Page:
What drew you to the fantasy genre, and who would you say is the biggest influence on your work?
I fell in love with fantasy early on. The Hobbit was the first real novel I chose to read on my own that wasn’t assigned or anything, and I started devouring fantasy and science fiction after that. I’ve always been more of a swords and castles kind of guy, though (hence the two degrees in medieval history), and I eventually found myself reading more fantasy than SF. And that’s where I’ve tended to stay.
The funny thing is that, in the last few years, I haven’t been reading that much fantasy at all. I don’t know why that is – it’s certainly not a conscious choice – and I didn’t realize it until I sat down the other week to fill out the nomination ballot for the 2010 Nebulas. I was sitting there, staring at the form, and thinking, “Hmm, what new fantasy or SF have I read recently?” And I came up blank. Well, I tend to be horrid about remembering book titles, so I hied myself off to the internet and did a search of SFF books published in 2010. And realized I’d read all of one. ONE! I’ve since decided that I need to get myself back in the pool, which is one of my goals for the coming year.
If I had to pick one SFF author as my biggest influence, it’d be Roger Zelazny. His range, beautiful prose, imagination, and sheer story-telling ability are just phenomenal. I can start to pull out other names after that – George Alec Effinger, Gene Wolfe, Robert E. Howard, Glen Cook, Steven Brust, Barry Hughart – but Zelazny’s easily at the top of the list by a long shot.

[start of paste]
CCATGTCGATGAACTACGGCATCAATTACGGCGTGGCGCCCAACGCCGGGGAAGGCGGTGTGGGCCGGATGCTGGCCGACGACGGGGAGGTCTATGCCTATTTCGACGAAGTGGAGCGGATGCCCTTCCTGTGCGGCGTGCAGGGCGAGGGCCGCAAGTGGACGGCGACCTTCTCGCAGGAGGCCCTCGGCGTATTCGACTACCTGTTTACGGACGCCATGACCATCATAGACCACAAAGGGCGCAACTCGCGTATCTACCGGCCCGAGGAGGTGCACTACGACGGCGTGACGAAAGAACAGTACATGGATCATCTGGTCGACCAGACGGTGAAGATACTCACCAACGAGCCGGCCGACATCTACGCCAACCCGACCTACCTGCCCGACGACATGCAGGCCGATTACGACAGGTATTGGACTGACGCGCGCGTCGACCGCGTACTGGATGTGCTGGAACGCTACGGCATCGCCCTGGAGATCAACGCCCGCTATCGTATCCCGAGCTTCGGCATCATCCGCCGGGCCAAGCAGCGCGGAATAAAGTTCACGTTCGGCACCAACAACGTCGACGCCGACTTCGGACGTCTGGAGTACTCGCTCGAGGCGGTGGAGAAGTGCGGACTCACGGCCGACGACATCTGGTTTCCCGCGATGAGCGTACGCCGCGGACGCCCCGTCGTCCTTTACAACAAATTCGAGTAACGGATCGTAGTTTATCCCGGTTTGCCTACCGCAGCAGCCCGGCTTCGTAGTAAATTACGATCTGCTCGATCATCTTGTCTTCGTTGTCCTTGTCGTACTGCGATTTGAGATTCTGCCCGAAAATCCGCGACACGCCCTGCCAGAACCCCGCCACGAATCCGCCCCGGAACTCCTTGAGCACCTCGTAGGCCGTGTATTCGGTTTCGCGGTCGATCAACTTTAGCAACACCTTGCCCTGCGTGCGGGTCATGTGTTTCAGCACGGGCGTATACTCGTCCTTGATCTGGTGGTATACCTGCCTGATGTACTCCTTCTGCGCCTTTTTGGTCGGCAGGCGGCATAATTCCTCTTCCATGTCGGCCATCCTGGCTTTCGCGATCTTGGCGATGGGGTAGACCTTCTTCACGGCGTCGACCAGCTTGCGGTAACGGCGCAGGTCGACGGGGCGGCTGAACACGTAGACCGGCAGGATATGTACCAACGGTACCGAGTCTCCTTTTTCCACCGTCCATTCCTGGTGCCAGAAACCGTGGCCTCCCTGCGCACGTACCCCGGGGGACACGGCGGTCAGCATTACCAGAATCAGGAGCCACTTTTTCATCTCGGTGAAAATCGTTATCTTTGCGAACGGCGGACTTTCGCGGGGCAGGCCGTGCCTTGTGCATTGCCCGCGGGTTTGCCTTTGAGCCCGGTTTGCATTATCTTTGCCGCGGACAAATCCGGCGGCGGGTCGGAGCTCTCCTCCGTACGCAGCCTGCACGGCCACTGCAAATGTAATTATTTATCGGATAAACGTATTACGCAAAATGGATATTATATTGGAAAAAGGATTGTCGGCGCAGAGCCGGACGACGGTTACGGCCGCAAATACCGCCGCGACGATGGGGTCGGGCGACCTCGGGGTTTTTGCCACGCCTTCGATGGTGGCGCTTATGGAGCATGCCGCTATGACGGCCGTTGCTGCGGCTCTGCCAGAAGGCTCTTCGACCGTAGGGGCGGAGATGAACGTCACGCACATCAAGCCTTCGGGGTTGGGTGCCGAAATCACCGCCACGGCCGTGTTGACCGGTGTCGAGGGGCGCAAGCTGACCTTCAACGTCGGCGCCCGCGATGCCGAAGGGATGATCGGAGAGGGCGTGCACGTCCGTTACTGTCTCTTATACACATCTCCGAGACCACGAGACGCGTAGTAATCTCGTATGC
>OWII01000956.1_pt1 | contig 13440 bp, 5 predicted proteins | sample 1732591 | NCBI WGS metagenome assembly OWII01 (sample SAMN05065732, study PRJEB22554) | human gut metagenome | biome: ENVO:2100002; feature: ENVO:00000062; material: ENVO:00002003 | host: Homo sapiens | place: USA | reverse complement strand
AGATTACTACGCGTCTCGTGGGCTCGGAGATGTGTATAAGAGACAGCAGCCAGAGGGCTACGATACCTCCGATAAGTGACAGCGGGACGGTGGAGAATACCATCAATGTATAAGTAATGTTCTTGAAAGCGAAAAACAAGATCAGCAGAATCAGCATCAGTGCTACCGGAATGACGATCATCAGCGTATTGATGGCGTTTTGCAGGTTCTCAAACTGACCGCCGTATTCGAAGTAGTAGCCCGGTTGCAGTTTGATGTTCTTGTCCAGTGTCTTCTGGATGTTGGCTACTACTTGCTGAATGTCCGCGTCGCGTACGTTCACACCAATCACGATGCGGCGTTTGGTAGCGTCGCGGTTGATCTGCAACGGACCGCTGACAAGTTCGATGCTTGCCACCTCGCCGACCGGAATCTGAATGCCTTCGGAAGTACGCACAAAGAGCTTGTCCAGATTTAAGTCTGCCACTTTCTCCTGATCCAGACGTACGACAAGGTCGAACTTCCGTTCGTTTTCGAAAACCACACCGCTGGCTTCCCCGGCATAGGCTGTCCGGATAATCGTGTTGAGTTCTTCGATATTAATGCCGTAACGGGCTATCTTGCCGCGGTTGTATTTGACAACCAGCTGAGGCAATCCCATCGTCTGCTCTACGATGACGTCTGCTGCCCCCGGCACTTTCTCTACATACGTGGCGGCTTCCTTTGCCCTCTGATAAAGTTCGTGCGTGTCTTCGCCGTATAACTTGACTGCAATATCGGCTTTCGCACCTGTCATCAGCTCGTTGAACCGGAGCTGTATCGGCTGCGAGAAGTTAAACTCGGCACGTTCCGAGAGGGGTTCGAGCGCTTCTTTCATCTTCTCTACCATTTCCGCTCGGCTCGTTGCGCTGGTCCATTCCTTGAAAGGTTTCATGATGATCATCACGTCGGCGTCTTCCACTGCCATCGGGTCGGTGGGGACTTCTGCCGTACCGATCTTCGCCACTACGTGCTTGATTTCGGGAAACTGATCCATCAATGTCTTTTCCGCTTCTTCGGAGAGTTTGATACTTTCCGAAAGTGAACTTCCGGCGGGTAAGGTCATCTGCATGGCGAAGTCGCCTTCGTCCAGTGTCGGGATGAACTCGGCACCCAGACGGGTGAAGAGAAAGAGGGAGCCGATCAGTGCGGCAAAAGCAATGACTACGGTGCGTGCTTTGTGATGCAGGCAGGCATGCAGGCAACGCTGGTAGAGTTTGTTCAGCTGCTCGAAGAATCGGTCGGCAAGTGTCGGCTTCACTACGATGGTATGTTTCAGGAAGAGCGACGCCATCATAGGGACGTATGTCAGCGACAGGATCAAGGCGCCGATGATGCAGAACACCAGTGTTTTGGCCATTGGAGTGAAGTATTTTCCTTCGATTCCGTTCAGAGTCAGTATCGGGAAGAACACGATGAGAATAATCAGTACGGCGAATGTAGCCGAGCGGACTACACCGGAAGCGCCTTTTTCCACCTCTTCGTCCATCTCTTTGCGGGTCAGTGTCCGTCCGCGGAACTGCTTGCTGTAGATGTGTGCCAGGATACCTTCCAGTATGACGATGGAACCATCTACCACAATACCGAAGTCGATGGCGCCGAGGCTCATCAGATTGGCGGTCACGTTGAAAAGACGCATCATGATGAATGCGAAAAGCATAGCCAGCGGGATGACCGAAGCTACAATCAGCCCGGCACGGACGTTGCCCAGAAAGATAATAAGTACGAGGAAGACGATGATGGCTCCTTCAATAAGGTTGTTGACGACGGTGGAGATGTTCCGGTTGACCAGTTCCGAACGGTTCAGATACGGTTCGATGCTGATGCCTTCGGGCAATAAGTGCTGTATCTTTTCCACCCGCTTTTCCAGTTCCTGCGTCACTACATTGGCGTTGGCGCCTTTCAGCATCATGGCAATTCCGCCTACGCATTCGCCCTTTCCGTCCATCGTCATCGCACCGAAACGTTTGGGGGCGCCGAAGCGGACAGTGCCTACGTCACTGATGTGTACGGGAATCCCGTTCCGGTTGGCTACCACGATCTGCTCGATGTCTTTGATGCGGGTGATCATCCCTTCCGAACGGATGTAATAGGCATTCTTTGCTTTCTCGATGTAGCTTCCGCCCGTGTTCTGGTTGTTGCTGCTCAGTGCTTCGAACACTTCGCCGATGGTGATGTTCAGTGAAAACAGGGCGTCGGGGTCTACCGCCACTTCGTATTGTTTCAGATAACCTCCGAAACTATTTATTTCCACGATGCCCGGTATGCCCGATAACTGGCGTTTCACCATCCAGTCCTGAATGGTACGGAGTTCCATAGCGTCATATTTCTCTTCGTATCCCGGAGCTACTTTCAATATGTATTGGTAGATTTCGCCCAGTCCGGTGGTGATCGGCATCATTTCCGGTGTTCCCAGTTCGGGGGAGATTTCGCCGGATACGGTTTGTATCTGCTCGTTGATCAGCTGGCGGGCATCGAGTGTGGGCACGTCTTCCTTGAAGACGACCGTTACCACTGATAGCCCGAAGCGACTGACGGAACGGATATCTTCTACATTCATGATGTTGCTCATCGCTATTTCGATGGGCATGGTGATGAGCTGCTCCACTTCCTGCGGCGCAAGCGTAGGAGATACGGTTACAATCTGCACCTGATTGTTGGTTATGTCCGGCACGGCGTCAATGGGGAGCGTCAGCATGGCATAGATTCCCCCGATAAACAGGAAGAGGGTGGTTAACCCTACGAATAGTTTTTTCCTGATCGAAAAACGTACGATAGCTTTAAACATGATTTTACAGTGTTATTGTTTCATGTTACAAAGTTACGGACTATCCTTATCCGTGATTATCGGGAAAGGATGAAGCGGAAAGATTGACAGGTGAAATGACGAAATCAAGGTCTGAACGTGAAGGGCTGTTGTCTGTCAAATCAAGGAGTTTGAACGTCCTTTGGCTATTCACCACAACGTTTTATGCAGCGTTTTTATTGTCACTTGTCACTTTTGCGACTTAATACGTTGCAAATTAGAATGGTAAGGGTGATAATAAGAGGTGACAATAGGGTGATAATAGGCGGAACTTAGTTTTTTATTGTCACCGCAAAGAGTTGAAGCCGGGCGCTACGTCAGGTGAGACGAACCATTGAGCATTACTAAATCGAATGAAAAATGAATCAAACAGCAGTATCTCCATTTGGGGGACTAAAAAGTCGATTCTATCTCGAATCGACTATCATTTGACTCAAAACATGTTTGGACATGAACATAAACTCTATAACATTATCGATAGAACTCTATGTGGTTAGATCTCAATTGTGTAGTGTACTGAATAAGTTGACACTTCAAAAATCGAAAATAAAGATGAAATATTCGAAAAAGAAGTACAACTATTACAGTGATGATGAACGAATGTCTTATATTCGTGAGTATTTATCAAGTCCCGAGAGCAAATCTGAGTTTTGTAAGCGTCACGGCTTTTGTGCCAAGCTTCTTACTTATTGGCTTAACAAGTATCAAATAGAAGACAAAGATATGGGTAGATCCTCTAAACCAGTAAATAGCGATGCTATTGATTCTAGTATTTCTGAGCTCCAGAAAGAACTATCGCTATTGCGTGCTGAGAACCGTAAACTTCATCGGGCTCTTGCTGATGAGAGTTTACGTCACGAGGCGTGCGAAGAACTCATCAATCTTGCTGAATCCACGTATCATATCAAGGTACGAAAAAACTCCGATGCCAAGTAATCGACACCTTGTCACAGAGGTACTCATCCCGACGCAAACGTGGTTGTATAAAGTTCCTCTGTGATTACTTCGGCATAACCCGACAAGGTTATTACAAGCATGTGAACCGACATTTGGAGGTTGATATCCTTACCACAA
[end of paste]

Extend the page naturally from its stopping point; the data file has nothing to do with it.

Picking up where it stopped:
Outside the genre, I’d probably name Raymond Chandler and Dashiell Hammett as two of my biggest stylistic influences when it comes to my preferred narrative style (close first person). There are other non-genre authors whom I greatly respect – David Liss and Arturo Perez-Reverte come immediately to mind – but I don’t so much pull from them as stand in awe, which is a different thing altogether.
Okay, that sounds kind of flippant, but I think it’s a valid question. Years ago, there were arguably two sandboxes – fantasy and science fiction – and each had their own scattering of sub-genres: sword & sorcery, high fantasy, space opera, hard SF, and so on and so forth. The distinctions were pretty clear in most cases, at least in the sense that not as many books blurred the lines. At least, that’s how I remember it – other people may recall it differently, of course.
Now, it’s not just genres and sub-genres, but sub-sub-genres, mash-ups, and cross-overs. You have paranormal romance, zombie fiction, zombie romance (ew… sorry, but, ew), steampunk, dystopian steampunk, low fantasy, high fantasy, dark fantasy, alternate history, hard SF, speculative SF, the re-birth of space opera (It died? Does that mean that zombie-space-opera-romance-punk isn’t far off?), the rejuvenation of sword & sorcery, and so on. It’s like when you used to go buy a cup of coffee: your choice was basically black, with cream, with sugar, or both. That was it (unless you went über-fancy and got an espresso). Let me ask you: have you walked into a coffee shop recently? That’s what it’s like in speculative fiction now.
Don’t get me wrong: that kind of selection is great. It hasn’t hurt the coffee shops, and it’s not going to hurt the field, either, I don’t think. But it also means that, aside from there being a whole lot more books to choose from, there are now also a whole lot of different types, as well as different genres or camps to be in. In some sense, that can make is harder to find a new book or author. If, for example, you like high fantasy, but want to dip your toe into steampunk, you’re going to find a wall of the stuff to choose from. That makes it a bit more daunting, not to mention risky. I’ve met people who’ve read one or two books in a sub-genre (or sub-sub-genre) they didn’t care for, and thus assumed the entire sub-genre wasn’t for them. That’s always a danger for any genre, of course, but when it used to be all clumped together on the shelf and not branded as Genre A, Genre B, Genre C, Genre C-1, and so on, then it was easier to accidentally slip from one style to another and not notice until after the fact. That’s a bit harder to do now.